Governance & Risk Management , IT Risk Management , Next-Generation Technologies & Secure Development

NIST Unveils Updated Guide to Privacy, Security Controls

Guidelines Describe How to Use 'Next Generation' of Controls
NIST Unveils Updated Guide to Privacy, Security Controls

The U.S. National Institute of Standards and Technology this week released a long-awaited guidance update, Special Publication 800-53 Revision 5, describing "next-generation security and privacy controls" and how to use them.

It's the first time since 2013 that NIST has updated the document, which addresses the cybersecurity risks faced by federal government agencies as well as organizations in the private sector and offers guidelines on mitigating risks, protecting data and stopping breaches.

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"This publication provides a catalog of security and privacy controls for information systems and organizations to protect organizational operations and assets, individuals, other organizations and the nation from a diverse set of threats and risks, including hostile attacks, human errors, natural disasters, structural failures, foreign intelligence entities and privacy risks," according to the document.

The update provides a list of security and privacy controls for managing IT systems, with a special emphasis on those that process or store personally identifiable information.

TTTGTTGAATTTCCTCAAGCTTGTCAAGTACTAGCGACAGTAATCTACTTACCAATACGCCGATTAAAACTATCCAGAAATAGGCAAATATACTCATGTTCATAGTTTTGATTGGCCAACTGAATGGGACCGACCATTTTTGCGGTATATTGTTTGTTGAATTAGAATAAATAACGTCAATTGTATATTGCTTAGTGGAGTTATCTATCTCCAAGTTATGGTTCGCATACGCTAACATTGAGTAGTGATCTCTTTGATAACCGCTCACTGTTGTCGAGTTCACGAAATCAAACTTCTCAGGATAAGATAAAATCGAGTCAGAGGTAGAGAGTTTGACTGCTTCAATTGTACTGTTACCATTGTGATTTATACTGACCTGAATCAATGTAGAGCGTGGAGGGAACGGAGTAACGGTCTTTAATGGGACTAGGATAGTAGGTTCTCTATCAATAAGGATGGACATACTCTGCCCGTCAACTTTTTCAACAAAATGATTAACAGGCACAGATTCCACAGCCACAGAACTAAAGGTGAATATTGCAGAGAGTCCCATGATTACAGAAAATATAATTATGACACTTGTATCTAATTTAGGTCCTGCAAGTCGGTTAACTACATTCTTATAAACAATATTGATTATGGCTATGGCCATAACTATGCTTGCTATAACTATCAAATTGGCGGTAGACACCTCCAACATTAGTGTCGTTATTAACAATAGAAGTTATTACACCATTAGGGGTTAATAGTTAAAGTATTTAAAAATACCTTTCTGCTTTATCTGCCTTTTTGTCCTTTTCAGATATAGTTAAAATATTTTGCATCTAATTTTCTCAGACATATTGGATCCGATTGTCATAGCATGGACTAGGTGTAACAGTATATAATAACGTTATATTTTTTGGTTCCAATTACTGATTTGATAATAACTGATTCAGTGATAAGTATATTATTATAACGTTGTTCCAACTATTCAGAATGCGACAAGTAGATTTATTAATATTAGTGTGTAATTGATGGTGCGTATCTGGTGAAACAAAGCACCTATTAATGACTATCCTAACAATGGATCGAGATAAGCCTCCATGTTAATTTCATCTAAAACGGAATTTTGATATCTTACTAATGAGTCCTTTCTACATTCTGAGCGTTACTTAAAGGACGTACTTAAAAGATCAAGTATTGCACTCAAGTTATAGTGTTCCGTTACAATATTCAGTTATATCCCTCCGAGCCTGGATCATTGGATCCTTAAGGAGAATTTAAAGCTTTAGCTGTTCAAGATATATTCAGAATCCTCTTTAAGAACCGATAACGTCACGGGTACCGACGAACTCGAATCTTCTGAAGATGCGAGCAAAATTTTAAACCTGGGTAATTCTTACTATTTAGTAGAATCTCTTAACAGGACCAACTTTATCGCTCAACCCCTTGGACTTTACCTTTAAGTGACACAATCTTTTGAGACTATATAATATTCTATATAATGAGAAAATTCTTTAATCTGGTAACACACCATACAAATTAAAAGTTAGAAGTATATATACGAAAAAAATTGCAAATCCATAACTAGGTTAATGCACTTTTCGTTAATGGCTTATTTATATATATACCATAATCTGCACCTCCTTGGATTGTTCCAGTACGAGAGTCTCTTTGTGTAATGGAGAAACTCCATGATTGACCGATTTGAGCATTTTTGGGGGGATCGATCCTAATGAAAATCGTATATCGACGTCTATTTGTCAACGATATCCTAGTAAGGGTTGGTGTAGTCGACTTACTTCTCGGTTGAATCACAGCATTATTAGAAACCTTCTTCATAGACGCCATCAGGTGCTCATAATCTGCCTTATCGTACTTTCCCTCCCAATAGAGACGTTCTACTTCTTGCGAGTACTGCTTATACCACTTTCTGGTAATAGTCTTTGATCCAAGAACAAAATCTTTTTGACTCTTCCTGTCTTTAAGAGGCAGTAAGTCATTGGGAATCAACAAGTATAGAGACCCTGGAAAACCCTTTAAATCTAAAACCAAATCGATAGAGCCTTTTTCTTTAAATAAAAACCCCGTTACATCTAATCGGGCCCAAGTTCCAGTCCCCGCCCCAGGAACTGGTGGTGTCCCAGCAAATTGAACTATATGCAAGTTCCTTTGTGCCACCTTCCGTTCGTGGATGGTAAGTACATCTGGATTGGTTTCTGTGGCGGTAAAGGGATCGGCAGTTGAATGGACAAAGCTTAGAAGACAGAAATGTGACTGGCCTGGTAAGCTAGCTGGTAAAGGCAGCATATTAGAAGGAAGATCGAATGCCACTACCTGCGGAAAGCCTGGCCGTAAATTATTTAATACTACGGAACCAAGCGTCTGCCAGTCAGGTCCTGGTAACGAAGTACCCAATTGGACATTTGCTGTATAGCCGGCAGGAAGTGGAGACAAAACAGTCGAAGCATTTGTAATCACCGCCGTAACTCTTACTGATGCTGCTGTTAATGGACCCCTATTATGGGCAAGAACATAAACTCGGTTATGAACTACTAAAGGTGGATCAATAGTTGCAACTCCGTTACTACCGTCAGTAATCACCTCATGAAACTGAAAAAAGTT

Ron Ross, a NIST Fellow and a co-author of the Special Publication 800-53 Revision 5 document, tells Information Security Media Group that that the updated guidelines are designed to allow multiple users - whether they are system engineers or those looking to build security and privacy programs for their organization - to be able to access a set of common controls to achieve their goals. (NIST uses the term "controls" to designate a specific capability used to safeguard information. For example, on the technical side, a control can be the deployment of encryption or two-factor authentication.)

"Now we have the only control catalog in the world that has both security and privacy controls in the same catalog," Ross says. "And some of those controls - I call them dual-purpose controls - can be used by both security and privacy programs."

Critical Changes

NIST made several critical changes to help government and private organizations adopt what it calls "next-generation security and privacy controls."

These changes include new guidelines on strengthening existing controls within IT systems, and making them more adaptable to organizations using modern technologies and platforms, such as cloud computing, mobile devices and IoT devices.

By adopting these updated and enhanced controls, organizations can protect themselves from advanced persistent threats posed by hackers, the risks that come with collecting and storing personally identifiable information within IT networks and the vulnerabilities found in software and hardware, NIST says.

"The controls can be implemented within any organization or system that processes, stores or transmits information," according to the document. "It accomplishes this objective by providing a comprehensive and flexible catalog of security and privacy controls to meet current and future protection needs. The publication also improves communication among organizations by providing a common lexicon that supports the discussion of security, privacy and risk management concepts."